Montag, 11. Juni 2007

Easy Language Interpreters

In a recently published tutorial, we demonstrate a new way of defining an operational semantics and therefore automatically create an interpreter for meta-model based languages. The tutorial models a composite state automaton language including a simulator for such automatons. This article provides a motivation and overview about the presented method.

How complicated has it to be to create an interpreter for a language? An interpreter simply realizes the operational semantics of a language and allows to execute models or programs in that language. There are a lot of methods tailored for a mathematical precise semantics definition, and some of them, for example ASMs, even allow to automatically derive an interpreter from a semantics description. But in the end these methods are suited for language understanding. They can, for example, be used to proof properties like static safety. But methods like this are usually to cumbersome to be efficient. Hence, they are debilitating the design process of a language. When you want to try new language features, test for the user acceptance of a new behavior, or simply need a language tool fast, formal methods are a burden and not help.

We propose a technique that allows you to derive a language interpreter quickly: without learning a new formalism or new methodology. We simply take existing modeling techniques and combine them towards a new application: defining the operational semantics of a language. We start with regular meta-modeling, for example with MOF. We use A MOF 2.0 for Java to do this. When you have a meta-model for a language, you can create operations within this meta-model. These operations declaration will act as the interface to the language behavior. The implementations of operations, can modify a model. Operation implementations can apply simple actions like creating an element, set a value to an attribute, etc. When executed, each operation therefore leads to a sequence of model changes. Of course, operations can call other operations and one operation as to act as the main operation.

Viewed from this operations and implementations perspective, a model is simply an object-oriented program. From the semantics perspective we have defined a meta-model for possible system states (the MOF meta-model) and the operations and implementations define a sequence of transitions (model changes lead to a sequence of models). This is analog to the classical structural operational semantics definition as introduced by Plotkin in the early 80s.

How can you implement the operations in a meta-model. You can, of course, simply provide Java implementations. Ifyou want to use a more abstract behavior description, we provide another method based on UML Activities and OCL. We propose an UML Activitiy like language that uses predefined actions (create, set, delete, call another operation, etc.) as atomic activities. Control flow in this language is created with OCL expressions, and the actions can be parameterized with OCL expressions. The activity language can deal with operation parameters and return values.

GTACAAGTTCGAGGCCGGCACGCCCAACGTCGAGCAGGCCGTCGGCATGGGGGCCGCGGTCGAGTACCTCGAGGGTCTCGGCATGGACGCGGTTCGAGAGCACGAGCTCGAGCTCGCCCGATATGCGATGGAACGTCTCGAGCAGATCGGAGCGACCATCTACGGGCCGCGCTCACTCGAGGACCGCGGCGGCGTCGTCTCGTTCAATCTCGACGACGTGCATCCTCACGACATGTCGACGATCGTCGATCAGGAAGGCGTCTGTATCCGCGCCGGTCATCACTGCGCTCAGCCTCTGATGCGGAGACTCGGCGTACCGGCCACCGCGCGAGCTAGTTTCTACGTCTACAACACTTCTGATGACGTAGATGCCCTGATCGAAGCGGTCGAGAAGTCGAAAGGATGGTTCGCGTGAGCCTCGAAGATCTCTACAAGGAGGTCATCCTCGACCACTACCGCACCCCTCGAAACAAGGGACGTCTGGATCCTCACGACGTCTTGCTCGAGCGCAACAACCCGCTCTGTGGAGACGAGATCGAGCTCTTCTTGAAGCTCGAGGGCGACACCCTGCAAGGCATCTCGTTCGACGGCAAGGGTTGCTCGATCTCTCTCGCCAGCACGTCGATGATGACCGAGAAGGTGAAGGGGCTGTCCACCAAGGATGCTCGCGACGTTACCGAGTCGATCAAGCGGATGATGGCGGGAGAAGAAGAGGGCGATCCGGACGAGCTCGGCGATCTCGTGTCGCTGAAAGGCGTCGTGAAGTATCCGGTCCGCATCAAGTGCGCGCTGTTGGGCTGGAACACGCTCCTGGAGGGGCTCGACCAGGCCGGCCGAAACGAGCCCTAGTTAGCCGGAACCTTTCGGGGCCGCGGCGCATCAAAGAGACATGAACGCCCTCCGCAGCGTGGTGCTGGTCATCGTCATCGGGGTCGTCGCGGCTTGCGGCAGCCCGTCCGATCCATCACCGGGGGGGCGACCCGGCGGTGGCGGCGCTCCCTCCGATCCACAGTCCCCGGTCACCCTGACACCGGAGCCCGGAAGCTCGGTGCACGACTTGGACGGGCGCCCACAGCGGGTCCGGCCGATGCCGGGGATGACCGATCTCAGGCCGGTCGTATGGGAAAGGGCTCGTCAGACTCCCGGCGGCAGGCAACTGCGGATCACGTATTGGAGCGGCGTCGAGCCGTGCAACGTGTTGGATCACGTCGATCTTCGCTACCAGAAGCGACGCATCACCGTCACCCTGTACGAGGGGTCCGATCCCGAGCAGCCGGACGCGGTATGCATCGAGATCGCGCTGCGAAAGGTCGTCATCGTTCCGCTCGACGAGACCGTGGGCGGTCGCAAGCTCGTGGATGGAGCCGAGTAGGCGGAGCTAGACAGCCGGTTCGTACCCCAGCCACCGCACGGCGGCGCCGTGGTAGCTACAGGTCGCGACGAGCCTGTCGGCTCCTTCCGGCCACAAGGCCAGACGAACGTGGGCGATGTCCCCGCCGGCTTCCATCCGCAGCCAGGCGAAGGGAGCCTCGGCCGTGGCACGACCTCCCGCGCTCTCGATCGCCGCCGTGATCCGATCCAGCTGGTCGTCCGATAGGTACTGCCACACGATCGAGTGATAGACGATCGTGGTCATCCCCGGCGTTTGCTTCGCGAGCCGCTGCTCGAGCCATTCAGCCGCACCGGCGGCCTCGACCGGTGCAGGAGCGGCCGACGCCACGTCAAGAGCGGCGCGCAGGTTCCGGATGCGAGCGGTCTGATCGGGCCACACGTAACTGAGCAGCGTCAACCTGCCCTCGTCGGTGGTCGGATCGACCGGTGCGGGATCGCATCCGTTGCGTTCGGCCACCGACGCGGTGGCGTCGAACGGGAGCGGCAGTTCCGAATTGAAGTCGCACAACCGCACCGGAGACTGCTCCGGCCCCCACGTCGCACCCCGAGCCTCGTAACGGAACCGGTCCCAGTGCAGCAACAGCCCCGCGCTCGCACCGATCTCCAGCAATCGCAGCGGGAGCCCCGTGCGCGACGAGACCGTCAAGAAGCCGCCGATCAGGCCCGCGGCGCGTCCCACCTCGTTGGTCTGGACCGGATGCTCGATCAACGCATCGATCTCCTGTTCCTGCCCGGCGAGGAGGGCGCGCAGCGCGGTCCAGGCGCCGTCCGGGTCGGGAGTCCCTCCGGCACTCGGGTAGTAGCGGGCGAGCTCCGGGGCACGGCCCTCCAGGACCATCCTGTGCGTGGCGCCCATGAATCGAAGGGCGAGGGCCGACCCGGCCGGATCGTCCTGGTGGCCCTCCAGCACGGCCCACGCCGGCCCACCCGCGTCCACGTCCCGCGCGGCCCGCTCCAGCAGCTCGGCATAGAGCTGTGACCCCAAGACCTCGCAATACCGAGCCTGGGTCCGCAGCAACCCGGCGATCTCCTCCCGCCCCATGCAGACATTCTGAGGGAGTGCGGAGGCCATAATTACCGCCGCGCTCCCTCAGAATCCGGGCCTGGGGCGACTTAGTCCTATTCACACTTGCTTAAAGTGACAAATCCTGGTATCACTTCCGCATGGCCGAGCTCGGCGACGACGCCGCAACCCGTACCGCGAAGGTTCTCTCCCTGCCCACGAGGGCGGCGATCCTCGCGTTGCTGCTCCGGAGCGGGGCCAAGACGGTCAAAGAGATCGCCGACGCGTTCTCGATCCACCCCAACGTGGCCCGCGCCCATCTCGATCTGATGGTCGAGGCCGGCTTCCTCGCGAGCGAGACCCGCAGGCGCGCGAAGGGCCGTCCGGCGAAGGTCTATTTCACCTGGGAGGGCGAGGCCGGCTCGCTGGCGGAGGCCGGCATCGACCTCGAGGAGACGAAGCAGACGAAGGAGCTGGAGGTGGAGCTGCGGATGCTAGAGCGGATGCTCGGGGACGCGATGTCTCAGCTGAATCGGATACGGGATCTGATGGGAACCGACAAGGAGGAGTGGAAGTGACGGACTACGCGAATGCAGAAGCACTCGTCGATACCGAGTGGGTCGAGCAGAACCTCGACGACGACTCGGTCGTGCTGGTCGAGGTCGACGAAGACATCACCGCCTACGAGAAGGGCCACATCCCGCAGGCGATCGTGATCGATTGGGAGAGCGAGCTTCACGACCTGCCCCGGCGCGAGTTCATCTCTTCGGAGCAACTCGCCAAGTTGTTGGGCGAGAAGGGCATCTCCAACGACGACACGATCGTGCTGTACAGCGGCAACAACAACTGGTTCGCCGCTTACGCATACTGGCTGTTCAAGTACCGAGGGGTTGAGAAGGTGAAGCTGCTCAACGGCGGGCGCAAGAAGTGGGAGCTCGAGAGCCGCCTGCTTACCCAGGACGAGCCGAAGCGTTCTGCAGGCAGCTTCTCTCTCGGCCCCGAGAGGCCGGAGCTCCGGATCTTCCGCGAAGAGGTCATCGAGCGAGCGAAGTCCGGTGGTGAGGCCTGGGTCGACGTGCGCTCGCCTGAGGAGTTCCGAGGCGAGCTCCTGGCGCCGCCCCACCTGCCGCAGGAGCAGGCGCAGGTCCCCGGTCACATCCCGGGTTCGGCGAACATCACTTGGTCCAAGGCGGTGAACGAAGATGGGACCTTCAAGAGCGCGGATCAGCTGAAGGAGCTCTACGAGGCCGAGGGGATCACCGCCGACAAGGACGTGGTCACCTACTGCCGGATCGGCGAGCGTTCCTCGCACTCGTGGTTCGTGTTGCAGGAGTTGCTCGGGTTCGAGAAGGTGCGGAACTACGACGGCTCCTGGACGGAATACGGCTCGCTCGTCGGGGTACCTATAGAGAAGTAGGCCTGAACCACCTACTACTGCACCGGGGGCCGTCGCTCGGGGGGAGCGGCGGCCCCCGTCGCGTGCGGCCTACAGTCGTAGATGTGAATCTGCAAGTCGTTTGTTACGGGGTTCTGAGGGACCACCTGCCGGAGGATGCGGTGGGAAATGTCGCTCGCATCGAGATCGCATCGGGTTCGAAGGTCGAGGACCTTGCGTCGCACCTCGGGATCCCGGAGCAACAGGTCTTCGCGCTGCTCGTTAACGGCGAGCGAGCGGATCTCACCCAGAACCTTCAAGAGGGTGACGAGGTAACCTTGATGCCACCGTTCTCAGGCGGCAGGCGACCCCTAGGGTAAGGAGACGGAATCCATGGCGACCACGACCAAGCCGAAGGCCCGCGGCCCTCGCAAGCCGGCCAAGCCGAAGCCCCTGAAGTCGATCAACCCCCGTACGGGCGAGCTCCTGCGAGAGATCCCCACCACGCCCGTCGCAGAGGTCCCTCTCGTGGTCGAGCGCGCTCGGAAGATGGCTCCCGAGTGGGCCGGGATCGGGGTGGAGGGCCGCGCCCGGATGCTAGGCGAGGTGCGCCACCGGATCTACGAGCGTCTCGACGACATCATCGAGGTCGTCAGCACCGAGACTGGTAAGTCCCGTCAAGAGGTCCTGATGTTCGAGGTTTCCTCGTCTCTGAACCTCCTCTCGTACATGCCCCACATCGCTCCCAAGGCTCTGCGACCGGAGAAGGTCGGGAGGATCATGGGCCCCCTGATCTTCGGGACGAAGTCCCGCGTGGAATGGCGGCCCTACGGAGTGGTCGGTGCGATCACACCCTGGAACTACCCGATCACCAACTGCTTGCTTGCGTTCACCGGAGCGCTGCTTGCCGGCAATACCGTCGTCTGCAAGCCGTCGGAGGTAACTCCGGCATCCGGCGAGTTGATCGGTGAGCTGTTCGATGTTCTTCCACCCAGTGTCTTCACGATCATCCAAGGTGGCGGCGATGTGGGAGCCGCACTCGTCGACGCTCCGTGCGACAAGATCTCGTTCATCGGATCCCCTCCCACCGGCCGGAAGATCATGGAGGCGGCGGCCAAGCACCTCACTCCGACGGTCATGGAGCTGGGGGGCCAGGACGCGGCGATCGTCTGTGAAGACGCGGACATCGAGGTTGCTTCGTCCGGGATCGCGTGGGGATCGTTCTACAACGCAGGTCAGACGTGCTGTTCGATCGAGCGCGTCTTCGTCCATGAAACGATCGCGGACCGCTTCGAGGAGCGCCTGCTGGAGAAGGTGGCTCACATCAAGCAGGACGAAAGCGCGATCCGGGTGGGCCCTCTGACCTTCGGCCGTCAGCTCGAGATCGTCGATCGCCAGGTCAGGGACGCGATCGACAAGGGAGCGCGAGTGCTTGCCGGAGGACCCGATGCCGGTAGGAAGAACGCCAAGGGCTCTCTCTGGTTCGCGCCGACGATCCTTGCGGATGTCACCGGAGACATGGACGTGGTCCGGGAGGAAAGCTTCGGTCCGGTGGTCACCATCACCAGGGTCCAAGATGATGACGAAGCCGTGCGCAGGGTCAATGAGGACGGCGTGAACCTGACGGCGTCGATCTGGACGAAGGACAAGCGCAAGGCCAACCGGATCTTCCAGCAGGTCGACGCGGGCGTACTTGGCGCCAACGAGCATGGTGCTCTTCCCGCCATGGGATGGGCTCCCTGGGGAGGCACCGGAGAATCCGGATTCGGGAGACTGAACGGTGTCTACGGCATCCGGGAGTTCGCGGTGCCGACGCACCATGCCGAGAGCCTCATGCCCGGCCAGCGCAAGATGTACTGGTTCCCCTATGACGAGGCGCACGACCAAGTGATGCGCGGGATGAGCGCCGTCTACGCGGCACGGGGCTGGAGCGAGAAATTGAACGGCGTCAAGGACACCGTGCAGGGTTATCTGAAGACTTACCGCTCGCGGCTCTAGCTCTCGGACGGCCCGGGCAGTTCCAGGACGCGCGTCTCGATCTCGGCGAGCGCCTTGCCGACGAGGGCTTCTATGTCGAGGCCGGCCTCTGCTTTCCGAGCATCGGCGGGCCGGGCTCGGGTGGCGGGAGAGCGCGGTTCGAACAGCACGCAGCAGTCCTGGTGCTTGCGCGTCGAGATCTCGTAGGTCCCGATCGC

With both implementation methods, Java and activities, you have a choice. Activities provide the higher abstraction level and are more readable. Java implementations perform better when executed and allow to use other Java APIs. With Java implementations you are not restricted to model actions. You can therefore create semantics that are connected to underlying platform. This makes it easier to integrate your language and models with your target platform. You can also mix the use of activities and Java and implement one operation with Java and another with activities.

What do you gain compared to other methods. Traditional mathematical methods are to cumbersome to be effective in the language design process. Other meta-model based approaches require you to learn a new action language. We only use existing languages and methodologies. If you know meta-modeling, object-orientation, activities, OCL, and Java, you can immediately start to create language and interpreter. The use of meta-modeling, especially with the CMOF model, allows very flexible and reusable language definitions. It even allows a pattern approach for languages. The system state is a model (instance of your meta-model) and you can apply other modeling techniques to the system state: invariants and conditions, model transformations, model based tests, or XMI based persistence. We provide a pragmatic way to model operational semantics and create language interpreters. Its an ideal complement to technologies language GMF, openArchitectureWare, and other language workbenches.

If you want to learn more, try our tutorial and this paper on our method.

1 Kommentar:

Anonym hat gesagt…

Hello everyone.

My name is Jonathan, currently based in belgium,
I am both English and French native language,
just wanted to say hello and Looking forward to sharing information with all of you:-)